File:Aralvaimozhy station.jpg
Main article: Wind power in India

At the end of September 2007, India had 7660 MW of wind generating capacity and is the fourth largest market in the world.[21] Indian Wind Energy Association has estimated that with the current level of technology, the ‘on-shore’ potential for utilization of wind energy for electricity generation is of the order of 65,000 MW.[22] There are about a dozen wind pumps of various designs providing water for agriculture, afforestation, and domestic purposes, all scattered over the country. The wind farms are predominantly present in the states of Tamil Nadu, Maharashtra, Karnataka and Gujarat. Other states like Andhra Pradesh, Rajasthan, Kerala and Madhya Pradesh have a very good potential.

Japan Edit

File:Wakamatsu wind farm.jpg

There is no particular controversy about the sightliness or otherwise of the Wakamatsu ward Hibikinada Wind Farm in Kitakyushu, as there is in some other countries. It is far from the scenic areas of Wakamatsu, and on windy reclaimed land. Asahi Shimbun reported on May 18, 2005 that many utilities have put limits on the amount of wind power they will allow, because of lack of confidence in their ability to deal with the variable output. It should be noted that several European countries are successfully accommodating significantly higher shares of wind energy in to their networks and that the Japanese grid is capable of coping with large conventional power stations disconnecting unexpectedly due to faults; on the other hand, it is true that integrating wind power or unreliable conventional power stations in to island grids is more difficult than into continent-wide inter-connected grids.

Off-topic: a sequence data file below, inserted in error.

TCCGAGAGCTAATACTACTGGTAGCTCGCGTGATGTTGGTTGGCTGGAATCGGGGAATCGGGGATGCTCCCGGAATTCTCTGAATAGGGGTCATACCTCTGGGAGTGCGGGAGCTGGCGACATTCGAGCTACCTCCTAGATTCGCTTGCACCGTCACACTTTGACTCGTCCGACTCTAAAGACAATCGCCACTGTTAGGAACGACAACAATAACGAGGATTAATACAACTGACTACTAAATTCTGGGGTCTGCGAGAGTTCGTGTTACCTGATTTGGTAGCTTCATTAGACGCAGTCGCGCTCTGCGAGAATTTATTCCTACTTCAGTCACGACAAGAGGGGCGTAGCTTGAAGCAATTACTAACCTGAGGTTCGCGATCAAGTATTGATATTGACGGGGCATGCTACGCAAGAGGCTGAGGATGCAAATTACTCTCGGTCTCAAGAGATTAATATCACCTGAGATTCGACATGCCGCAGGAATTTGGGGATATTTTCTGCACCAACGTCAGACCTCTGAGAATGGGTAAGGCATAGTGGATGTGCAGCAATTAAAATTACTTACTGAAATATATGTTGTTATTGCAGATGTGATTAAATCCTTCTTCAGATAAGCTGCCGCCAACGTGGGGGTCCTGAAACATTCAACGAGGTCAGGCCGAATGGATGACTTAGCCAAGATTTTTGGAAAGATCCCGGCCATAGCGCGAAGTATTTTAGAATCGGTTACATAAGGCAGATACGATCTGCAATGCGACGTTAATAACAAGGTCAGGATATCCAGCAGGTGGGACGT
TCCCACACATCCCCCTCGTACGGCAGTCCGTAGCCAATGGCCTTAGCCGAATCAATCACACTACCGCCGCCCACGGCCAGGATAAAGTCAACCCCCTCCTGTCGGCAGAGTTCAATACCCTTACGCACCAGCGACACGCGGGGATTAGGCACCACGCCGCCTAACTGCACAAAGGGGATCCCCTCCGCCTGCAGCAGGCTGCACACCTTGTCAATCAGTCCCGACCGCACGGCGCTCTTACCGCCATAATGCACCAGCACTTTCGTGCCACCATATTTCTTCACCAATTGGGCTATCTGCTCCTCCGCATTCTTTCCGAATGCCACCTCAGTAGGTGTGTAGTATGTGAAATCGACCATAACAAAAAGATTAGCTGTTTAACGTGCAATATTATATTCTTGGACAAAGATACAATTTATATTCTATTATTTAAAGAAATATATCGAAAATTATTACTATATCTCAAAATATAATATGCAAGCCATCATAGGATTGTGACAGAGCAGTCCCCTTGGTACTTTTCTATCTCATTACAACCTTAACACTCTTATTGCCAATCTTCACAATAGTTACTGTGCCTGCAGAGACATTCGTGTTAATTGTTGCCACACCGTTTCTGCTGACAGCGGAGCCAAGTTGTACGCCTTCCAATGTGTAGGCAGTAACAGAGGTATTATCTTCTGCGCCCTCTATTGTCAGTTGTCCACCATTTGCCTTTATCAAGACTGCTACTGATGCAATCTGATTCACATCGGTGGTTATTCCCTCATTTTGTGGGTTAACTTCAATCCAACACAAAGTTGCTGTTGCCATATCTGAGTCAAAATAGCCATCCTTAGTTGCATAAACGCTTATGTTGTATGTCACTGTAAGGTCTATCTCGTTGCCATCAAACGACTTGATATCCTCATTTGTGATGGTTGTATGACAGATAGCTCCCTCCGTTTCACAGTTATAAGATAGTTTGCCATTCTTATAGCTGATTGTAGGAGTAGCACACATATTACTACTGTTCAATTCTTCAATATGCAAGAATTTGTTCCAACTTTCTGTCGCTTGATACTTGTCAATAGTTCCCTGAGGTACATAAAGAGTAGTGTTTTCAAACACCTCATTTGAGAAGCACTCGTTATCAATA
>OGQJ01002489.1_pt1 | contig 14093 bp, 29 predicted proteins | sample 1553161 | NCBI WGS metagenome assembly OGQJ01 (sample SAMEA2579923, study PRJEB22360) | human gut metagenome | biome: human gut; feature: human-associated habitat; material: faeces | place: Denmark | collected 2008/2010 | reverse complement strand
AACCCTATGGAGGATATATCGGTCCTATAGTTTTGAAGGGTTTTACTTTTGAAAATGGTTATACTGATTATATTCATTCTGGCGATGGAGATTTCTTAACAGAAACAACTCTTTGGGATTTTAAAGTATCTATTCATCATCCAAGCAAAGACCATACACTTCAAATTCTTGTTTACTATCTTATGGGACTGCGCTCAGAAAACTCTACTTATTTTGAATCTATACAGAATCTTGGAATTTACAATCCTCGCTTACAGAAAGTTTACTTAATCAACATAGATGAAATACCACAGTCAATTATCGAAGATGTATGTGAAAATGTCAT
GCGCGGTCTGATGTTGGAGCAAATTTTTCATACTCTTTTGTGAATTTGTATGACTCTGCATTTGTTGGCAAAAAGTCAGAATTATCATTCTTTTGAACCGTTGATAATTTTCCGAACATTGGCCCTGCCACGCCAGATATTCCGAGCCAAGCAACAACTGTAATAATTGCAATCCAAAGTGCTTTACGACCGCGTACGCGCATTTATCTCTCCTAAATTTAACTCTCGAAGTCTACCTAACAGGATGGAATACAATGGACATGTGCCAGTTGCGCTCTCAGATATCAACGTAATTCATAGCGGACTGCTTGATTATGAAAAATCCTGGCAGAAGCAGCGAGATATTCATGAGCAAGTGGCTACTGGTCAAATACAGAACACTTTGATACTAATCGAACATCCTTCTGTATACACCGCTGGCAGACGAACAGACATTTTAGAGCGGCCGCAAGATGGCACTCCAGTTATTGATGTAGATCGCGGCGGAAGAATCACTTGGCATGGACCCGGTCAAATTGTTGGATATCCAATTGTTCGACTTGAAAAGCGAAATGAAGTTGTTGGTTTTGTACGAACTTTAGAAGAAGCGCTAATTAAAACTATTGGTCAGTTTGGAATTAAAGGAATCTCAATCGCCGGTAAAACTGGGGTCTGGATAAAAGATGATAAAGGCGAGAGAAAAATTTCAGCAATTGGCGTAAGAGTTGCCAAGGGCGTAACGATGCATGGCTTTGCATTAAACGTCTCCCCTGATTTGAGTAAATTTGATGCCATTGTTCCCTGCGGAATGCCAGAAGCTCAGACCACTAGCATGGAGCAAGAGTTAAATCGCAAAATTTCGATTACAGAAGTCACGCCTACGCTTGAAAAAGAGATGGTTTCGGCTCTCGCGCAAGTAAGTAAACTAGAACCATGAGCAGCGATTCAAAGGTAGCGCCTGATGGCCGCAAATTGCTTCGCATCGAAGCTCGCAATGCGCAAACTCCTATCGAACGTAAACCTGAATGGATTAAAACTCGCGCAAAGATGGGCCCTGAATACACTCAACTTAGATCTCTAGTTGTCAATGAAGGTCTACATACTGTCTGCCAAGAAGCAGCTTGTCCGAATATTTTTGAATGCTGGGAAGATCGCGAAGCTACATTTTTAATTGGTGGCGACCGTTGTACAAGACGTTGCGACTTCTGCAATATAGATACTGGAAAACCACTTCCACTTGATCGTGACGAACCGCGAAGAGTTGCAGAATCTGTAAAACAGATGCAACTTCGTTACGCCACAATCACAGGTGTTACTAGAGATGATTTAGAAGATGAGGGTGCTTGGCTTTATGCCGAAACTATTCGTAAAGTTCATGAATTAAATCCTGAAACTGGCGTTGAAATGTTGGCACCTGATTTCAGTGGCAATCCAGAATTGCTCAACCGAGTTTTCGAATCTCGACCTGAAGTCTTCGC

A partial list of wind farms in Japan include:

A number of smaller projects are run by the Japan Wind Development Company, LTD.

New ZealandEdit

Main article: Wind power in New Zealand